Proteomics reveals the preliminary physiological states of the spotted seal (Phoca largha) pups
Spotted seals (Phoca largha) are small-bodied pinnipeds that are generally distributed in the cold sea area of the North Pacific Ocean. P. largha has been listed as one of the most endangered species in China and South Korea due to the destruction of their habitat by anthropogenic impacts. For many wild animals, captivity in artificially-controlled environments is one of the most effective ways to ensure their conservation. During the past decades, China has continuously implemented artificial breeding and rearing activities for the maintenance of the P. largha population. At present, more than 1000 spotted seals are in captivity in the aquarium of China, accounting for 50% of the total population. Despite advances in species conservation, captivity has also been shown to affect genetic and physiological characteristics in a variety of animals. For example, significant differences in genetics and morphology were observed between wild and captive Leon Springs pupfish, Cyprinodon bovines. In addition, wild Indian leopards, Panthera pardus fascia, showed higher nucleotide diversity and amino acid polymorphisms in major histocompatibility complex genes and proteins compared to captive individuals. Moreover, differences in the concentration of plasma cortisol between captive and wild harbor seals (P. vitulina) of the same sex and during the same season were highly significant. Nonetheless, no research has been performed to describe the potential physiological differences between wild and captive spotted seals.
Previous investigations in spotted seals mainly focused on their distribution , development8, and genetic diversity. To date, only a few studies explored the physiological characteristics of spotted seals at the molecular level. Gao et al.1 assembled the transcriptome in liver and spleen of spotted seals and identified 193 unigenes associated with defense mechanisms. In addition, the normal levels of hematology and serum biochemistry indices in the captive spotted seals were measured, and the age- and gender-related differences in those indices were obtained. Moreover, the relationships between sexual maturation and the concentrations of serum testosterone, progesterone, and estradiol in captive spotted seals were also reported. The physiological functions of all organisms are achieved through the “gene-mRNA-protein” pathway. Studies at the gene and mRNA levels do not completely reflect the physiological functions of organisms due to pre- and post-transcriptional regulation. Proteins are the direct performers of biological functions, and thus, measuring protein expression profiles is a powerful way to understand the physiological characteristics of spotted seals.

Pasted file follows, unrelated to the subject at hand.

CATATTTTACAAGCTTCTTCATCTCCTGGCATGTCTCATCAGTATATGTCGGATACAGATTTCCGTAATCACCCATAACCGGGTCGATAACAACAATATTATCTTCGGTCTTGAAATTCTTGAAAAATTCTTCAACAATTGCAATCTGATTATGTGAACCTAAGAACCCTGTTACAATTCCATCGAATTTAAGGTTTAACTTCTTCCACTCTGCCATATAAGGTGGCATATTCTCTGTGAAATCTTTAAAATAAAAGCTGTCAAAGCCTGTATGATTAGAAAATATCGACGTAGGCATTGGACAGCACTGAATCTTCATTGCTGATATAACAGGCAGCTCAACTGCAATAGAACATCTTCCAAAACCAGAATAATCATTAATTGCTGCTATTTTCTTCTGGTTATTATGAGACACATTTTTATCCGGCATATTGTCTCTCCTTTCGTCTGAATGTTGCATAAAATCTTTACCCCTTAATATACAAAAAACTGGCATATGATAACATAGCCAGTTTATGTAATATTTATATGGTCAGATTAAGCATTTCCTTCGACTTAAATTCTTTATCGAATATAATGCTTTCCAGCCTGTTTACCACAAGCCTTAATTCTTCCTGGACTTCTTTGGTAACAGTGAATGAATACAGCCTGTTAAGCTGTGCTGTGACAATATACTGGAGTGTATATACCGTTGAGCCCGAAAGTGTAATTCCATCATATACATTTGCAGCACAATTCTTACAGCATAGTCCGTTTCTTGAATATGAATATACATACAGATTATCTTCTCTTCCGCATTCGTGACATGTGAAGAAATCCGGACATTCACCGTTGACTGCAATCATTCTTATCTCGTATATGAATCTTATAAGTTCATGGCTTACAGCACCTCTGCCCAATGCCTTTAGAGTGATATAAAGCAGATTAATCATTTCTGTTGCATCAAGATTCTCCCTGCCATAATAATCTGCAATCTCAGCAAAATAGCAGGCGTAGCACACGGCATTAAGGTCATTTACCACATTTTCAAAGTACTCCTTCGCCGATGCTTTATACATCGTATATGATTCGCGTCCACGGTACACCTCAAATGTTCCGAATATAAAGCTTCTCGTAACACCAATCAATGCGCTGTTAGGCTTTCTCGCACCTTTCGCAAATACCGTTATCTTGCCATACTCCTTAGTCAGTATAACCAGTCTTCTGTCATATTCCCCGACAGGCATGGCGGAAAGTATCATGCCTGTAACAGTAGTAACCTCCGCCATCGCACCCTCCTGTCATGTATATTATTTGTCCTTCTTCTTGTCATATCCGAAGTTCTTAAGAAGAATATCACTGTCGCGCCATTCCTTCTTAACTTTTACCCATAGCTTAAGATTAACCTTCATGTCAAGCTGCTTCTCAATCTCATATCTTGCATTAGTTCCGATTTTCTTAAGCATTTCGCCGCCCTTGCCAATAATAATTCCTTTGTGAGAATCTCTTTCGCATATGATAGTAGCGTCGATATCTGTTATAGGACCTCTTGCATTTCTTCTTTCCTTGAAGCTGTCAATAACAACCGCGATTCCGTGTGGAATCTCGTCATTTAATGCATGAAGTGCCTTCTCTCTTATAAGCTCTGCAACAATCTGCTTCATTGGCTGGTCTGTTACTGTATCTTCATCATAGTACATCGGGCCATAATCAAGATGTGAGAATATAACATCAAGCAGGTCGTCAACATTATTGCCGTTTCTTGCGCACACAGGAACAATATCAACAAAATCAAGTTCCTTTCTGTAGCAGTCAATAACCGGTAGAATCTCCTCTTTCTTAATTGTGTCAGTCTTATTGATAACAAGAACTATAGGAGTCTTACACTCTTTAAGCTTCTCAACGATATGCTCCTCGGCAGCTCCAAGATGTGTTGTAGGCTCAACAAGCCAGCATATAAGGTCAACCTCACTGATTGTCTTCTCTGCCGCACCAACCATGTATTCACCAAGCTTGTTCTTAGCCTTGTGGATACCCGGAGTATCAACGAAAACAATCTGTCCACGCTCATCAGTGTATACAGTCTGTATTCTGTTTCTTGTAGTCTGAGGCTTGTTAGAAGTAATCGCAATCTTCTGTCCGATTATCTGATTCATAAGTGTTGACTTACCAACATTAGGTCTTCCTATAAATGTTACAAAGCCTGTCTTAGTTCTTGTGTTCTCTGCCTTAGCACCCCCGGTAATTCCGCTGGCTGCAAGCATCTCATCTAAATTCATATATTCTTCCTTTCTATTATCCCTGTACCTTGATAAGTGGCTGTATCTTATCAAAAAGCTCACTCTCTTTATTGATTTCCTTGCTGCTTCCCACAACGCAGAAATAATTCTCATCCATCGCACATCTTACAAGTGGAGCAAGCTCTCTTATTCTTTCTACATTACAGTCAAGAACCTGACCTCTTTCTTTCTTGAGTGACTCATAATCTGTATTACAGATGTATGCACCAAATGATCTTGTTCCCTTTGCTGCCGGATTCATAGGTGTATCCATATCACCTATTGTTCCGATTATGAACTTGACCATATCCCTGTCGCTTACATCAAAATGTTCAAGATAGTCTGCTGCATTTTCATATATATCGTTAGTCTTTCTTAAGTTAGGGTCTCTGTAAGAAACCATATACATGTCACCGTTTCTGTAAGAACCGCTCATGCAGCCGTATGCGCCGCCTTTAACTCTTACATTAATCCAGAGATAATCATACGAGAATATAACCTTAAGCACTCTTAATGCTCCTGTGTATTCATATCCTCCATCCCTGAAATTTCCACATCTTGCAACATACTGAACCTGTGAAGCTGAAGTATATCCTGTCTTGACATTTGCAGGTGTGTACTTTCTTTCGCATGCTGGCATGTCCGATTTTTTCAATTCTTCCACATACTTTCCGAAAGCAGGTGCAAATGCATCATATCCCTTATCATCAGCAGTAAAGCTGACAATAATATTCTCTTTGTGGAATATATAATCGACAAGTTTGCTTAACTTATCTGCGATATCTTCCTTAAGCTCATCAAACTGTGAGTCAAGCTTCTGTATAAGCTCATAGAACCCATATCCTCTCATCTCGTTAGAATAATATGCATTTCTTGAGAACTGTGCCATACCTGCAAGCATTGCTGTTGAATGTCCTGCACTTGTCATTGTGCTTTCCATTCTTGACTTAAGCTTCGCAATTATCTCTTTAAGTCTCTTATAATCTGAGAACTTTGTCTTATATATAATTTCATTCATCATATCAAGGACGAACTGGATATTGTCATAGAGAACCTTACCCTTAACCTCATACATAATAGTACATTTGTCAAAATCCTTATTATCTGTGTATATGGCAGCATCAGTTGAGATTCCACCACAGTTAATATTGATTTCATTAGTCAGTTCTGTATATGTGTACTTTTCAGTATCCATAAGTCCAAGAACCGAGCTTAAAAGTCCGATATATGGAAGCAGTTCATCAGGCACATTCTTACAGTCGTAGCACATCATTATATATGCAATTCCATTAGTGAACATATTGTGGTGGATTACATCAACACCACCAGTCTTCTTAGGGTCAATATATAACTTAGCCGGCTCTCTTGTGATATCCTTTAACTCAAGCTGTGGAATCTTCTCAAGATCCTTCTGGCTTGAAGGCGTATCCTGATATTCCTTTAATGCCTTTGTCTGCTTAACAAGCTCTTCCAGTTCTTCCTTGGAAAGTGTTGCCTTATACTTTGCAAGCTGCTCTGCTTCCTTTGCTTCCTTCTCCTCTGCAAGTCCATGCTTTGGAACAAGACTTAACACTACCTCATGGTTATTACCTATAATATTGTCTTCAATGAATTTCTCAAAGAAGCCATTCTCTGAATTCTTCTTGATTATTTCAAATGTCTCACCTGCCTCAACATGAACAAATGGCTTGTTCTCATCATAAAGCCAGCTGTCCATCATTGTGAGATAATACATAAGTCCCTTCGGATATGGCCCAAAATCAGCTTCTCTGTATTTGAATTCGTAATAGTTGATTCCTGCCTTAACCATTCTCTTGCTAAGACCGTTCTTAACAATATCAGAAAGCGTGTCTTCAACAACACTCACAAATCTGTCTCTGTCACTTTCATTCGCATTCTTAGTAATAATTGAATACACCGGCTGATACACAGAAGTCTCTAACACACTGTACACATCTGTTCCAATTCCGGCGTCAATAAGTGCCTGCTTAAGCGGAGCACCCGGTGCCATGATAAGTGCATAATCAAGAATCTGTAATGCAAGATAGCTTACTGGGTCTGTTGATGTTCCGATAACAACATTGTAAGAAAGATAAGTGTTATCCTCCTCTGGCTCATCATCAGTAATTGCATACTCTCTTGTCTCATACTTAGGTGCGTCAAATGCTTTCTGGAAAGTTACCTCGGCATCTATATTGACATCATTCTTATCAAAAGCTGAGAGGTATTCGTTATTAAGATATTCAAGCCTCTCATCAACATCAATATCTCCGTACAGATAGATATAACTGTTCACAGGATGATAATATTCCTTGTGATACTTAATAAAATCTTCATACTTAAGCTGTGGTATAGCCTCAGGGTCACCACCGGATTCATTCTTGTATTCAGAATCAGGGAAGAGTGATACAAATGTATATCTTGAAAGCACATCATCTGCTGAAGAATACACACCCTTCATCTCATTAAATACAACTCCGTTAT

Proteomics technologies evaluate the complete protein composition expressed by a genome, cell or tissue, and provide powerful tools to examine the physiological functions of animals. Over the years, qualitative proteomics techniques based on mass spectrometry (MS), such as 2D-gel-MS, have developed into the most direct and accurate methods for identifying the proteins in animal samples. However, such traditional techniques have many shortcomings, including their inability to quantitatively recognize the differentially expressed proteins (DEPs) and their poor detection of low-abundance proteins. Hence, a quantitative proteomics technology, named label-free shotgun proteomics, was developed to determine DEPs with extreme accuracy, sensitivity, discrimination, and high-throughput. At present, label-free shotgun proteomics has been widely used in humans, plants, and microorganisms. Therefore, comparative proteomics research based on label-free shotgun proteomics is suitable for a more comprehensive comparison of the physiological functions between wild and captive spotted seals.
In the present study, preliminary whole blood protein expression profiles for wild and captive P. largha pups were determined using the label-free shotgun proteomics technology. The objectives of this study were to (1) describe the preliminary whole blood protein composition patterns of P. largha pups; (2) provide an overview of the differences in the whole blood proteomes between wild and captive P. largha pups; and (3) identify the key proteins that may potentially alter the physiological functions of P. largha pups due to captivity.
International journal of pure and applied zoology